I love every chance I get to fold Tomoko Fuse's work.  Recently my wife suggested that I fold an origami quilt for both of our mothers.  Both of our moms are avid quilters (amazing ones too).  Something fairly unique to their quilting style is that they are part of a dying breed that still hand quilts the final products (the more common option is to have a quilt machine quilted).  I love that they hand quilt; it gives it a decidedly personal touch.  I see origami as something similar - something hand-made and personally made.  So, of course I jumped at the chance to do more of Tomoko's work and at the same time honor in a small way the incredible work that our mother's have done for us.  Tomoko Fuse's book is Origami Quilts.  Here are some of my recent origami quilts with the mothers' quilts last:

My little sister-in-law just graduated from high school (with honors).  As a graduation present we help put together a freshman "survival" kit; we included this quilt made in her high school's colors (as a way to take a small part of her high school pride with her).  This quilt is titled "Windmills + Joints of 180 degrees".  I used regular origami paper. 
With any model that I try the first time (most especially the ones that I will being giving away as gifts), I like to practice the model (so I can see the size, try a color pattern, and simply to practice the actual folding so that the final product will look better).  In this case, I found that using colored copy paper made the final model larger than I wanted.  Each of the lighter blue are individual pieces of paper, with each of the dark yellow windmills and dark blue windmills being individual pieces as well.
This quilt is titled "Star 3" (so as to differentiate it from Star 1 or Star 2 :-).  I folded this as a thank you to one of the sets of grandparents of my wife's.  They spend their winter months in the desert, so we figured these colors would work nicely (origami paper).
Here is the practice version of the quilt I folded for my mother-in-law.  One of the other advantages to folding practice versions of models is to try out color combinations.  I try to find combinations that I think will look fairly good (for the instances that the practice version is good enough to hold on to or give away), but don't always succeed.  This combination is fine, but seems a little busy to the eye.  This is probably the main reason that I enlist my wonderful wife's help in picking out colors; she has a great talent for it.  Another point I learned with this model is that by using colored copy paper there are points in the model that become very thick and difficult assembly (specifically the final step of adding the orange units).  The CD is there for a size reference; the final quilt is right at 12 inches square.  Once again, the CD is from Oriland (Yuri and Katrin Shumakov) and is fantastic; I highly recommend their work.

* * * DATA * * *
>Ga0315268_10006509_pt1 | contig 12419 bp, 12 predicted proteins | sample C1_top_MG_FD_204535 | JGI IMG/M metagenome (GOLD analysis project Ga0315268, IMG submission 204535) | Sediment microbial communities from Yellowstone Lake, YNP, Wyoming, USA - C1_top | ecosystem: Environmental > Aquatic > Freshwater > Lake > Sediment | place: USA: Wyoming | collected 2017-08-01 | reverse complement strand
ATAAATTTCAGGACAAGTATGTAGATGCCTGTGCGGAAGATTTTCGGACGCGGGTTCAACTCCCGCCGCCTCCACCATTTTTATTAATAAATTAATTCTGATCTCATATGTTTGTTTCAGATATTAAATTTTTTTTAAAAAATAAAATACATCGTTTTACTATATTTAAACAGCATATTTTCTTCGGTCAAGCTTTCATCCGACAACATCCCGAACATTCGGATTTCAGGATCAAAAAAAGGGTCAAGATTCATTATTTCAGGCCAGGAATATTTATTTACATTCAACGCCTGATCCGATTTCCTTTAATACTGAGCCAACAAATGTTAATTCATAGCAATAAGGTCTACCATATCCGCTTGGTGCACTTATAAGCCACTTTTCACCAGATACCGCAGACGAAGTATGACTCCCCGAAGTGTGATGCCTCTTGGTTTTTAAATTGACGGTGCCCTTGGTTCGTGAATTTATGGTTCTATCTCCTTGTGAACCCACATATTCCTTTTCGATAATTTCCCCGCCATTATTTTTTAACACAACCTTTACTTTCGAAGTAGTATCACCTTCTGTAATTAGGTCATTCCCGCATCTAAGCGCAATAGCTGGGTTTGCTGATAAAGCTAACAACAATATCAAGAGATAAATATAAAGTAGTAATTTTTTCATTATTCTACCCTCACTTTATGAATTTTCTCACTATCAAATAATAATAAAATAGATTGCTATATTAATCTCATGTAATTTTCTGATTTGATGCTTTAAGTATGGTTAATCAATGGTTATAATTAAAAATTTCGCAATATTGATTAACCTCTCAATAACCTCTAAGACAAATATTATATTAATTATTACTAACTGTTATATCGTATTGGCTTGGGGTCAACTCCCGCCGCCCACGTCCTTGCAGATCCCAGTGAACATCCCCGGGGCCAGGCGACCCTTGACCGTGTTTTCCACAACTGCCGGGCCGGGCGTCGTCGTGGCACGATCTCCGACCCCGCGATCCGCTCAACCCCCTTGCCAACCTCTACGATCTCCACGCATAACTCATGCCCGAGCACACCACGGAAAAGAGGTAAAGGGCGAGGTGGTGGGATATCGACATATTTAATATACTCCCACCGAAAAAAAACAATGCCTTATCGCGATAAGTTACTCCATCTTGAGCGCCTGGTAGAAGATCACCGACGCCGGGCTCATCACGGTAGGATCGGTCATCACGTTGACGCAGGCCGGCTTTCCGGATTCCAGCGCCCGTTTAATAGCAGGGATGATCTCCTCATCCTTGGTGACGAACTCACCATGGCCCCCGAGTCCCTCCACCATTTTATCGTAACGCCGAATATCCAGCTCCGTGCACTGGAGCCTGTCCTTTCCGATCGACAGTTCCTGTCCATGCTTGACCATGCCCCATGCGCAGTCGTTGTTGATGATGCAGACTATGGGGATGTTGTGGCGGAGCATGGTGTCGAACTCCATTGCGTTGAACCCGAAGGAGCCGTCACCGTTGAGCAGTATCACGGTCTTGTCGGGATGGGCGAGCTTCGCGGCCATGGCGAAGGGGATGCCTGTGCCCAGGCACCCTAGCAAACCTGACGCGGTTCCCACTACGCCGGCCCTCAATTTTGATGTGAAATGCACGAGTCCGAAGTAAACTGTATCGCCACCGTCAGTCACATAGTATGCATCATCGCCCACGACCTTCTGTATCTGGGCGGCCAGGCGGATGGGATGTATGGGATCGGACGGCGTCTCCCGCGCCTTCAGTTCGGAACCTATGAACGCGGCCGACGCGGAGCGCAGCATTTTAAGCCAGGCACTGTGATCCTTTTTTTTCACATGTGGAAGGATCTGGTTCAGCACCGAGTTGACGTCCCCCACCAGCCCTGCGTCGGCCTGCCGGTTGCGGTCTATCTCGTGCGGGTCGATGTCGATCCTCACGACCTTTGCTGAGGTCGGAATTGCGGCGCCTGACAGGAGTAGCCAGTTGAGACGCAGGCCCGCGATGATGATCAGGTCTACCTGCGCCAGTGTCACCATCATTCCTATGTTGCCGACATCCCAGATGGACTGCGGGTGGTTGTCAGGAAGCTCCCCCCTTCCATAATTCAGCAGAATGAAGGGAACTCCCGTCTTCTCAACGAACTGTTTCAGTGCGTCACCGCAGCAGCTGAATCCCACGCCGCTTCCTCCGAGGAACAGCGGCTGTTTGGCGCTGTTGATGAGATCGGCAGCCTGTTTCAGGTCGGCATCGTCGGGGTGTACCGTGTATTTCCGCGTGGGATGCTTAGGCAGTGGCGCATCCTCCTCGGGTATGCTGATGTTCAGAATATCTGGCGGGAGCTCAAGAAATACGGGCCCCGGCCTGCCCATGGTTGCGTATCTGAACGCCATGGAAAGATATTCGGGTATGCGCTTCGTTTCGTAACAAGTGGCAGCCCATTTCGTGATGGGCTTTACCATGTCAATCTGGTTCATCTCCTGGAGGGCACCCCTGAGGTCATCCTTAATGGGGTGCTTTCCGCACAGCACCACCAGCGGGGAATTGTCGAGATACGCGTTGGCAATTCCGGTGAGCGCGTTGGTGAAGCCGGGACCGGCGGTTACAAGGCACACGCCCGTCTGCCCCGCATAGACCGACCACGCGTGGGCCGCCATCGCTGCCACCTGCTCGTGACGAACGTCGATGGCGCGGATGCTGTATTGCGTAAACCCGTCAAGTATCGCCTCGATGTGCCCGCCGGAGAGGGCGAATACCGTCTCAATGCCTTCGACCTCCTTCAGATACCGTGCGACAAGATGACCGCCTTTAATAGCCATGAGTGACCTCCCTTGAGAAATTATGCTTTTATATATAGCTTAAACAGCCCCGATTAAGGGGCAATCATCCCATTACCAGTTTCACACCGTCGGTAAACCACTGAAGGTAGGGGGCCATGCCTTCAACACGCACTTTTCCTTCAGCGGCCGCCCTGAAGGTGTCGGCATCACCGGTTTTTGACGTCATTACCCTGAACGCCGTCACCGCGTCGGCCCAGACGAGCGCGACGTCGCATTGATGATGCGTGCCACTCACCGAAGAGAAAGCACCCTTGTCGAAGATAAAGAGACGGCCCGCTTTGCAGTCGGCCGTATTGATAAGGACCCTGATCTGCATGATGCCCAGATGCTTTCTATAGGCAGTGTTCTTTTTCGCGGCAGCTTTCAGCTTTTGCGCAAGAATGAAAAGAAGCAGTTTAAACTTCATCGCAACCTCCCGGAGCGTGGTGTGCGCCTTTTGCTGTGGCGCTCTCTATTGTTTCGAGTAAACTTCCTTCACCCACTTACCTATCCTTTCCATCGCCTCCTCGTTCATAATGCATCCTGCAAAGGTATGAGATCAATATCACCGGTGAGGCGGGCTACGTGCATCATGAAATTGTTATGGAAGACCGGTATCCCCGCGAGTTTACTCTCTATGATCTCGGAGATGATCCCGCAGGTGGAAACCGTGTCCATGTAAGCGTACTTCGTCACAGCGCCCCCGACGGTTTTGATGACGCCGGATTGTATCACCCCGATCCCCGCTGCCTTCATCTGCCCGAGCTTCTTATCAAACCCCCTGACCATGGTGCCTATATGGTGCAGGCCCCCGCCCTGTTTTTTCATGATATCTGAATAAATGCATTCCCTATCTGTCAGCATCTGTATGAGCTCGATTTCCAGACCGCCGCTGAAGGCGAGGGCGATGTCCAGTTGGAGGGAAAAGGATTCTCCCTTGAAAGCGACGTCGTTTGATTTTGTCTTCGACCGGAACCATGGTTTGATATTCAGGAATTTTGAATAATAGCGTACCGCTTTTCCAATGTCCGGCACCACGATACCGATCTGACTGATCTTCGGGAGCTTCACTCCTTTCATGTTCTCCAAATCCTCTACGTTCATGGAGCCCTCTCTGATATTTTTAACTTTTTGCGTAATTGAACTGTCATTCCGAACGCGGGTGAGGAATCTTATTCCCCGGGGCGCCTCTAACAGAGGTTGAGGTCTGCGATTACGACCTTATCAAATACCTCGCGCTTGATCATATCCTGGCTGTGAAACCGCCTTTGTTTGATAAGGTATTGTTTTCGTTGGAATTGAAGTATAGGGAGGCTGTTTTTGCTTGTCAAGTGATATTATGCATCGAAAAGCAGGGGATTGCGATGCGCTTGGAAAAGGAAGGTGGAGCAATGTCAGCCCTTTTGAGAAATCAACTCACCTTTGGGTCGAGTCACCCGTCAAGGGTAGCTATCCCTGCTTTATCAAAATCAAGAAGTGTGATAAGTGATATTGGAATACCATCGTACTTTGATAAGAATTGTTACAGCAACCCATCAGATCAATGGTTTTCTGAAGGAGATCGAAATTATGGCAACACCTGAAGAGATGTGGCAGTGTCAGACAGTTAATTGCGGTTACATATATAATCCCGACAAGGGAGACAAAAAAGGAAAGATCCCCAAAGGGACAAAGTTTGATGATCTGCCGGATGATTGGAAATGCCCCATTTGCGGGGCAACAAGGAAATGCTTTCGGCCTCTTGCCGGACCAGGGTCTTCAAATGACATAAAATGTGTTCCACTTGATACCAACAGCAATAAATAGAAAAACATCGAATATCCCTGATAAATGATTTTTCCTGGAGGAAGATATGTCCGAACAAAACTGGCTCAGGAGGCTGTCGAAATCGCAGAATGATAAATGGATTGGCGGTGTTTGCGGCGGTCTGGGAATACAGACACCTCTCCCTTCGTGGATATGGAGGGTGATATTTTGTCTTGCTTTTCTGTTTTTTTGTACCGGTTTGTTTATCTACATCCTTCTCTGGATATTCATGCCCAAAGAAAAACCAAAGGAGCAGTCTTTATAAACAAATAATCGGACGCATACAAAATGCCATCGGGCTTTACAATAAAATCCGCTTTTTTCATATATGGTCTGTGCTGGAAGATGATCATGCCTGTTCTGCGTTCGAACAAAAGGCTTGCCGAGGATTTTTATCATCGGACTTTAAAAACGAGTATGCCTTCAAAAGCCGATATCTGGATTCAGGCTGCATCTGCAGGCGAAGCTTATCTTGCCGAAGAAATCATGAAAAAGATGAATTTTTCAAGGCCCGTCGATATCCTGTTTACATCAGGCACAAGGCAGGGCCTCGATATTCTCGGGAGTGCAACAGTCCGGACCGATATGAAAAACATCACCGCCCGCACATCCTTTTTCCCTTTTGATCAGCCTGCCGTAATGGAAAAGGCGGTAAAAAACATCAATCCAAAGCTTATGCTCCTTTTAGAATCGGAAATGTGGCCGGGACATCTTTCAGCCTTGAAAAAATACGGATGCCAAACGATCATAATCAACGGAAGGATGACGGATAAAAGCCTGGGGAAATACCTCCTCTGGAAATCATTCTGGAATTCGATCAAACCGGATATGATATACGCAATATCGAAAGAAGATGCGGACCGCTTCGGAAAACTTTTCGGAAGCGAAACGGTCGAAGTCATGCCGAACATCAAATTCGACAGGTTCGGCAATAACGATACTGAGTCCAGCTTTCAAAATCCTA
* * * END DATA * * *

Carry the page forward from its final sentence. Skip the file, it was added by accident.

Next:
This is the final quilt folded for my mother-in-law (prior to framing it); again with a CD for size reference.  My wife chose the colors for this and succeeded where I think I fell short.  The colors were chosen to coordinate with the quilt/craft room my mother-in-law has.  By using origami paper instead of colored copy paper (my favorite choice) I was able to make it a size that was easier to frame; this is 9 inches square as opposed to the 12 inches squared in the last one.  However, by going with smaller paper it did make some of the units fairly small and a little more difficult for my large hands to work with. 
The final framed version of my mother-in-law's quilt.  This design is titled "Double Crosses + Joints".  Something that I've found that I love about these most recent quilts that I've folded is that they can be framed and hung either on the diagonal (as the quilt is pictured here) or on the horizontal (as in the previous picture).  (If you look closely, you can see the reflection of me holding the camera as I take the picture :-)
This is the quilt that I folded for my mom.  Its titled "Flower Crosses + Crosses".  Again, my wife chose the colors (with the knowledge of my mom's favorite colors).  Sadly, I don't have a picture of this quilt arranged on the diagonal; I think it looks even better that way personally.  This was folded out of origami paper and is framed in a 12 inch x 12 inch frame.
Another shot of the quilt for size reference.
This is the "back" side of the quilt.  One of the biggest problems that I have at times with folding origami quilts is that the reverse side often looks every bit as amazing as the front.  In this case there is a pointedly designated front and back.  Since origami paper was used all of the green and blue units have the same white back, so the coloring isn't nearly as impressive.  However, if you look at the actual design of the unit there is a fantastic twisted pinwheel design that I love.  I'll definitely need to fold this one again with colored copy paper with the intent of having this side be the predominant one.
Folding origami quilts is something particularly special to me.  These were folded as gifts for Mother's Day (although they were belated in their reception).  My mom is amazing.  She has and continues to teach me more than I'll ever be able to express.  She is the best mom that myself and 3 sisters could have ever had.  She continues to be amazing as an awesome grandmother to my children (she knows just how to "spoil" them :-).  My mother-in-law is also fantastic.  She raised an amazing daughter to be an incredible wife (along with 4 other great children).  She is a wonderful second mom to me and is also an awesome grandmother.  Quilting is one of the largest (if not the largest) hobbies for these great women.  Origami is mine.  The ability to combine the two is a great treat for me.  I look forward to continuing to fold all of the quilts I can.  Until next time, Enjoy!

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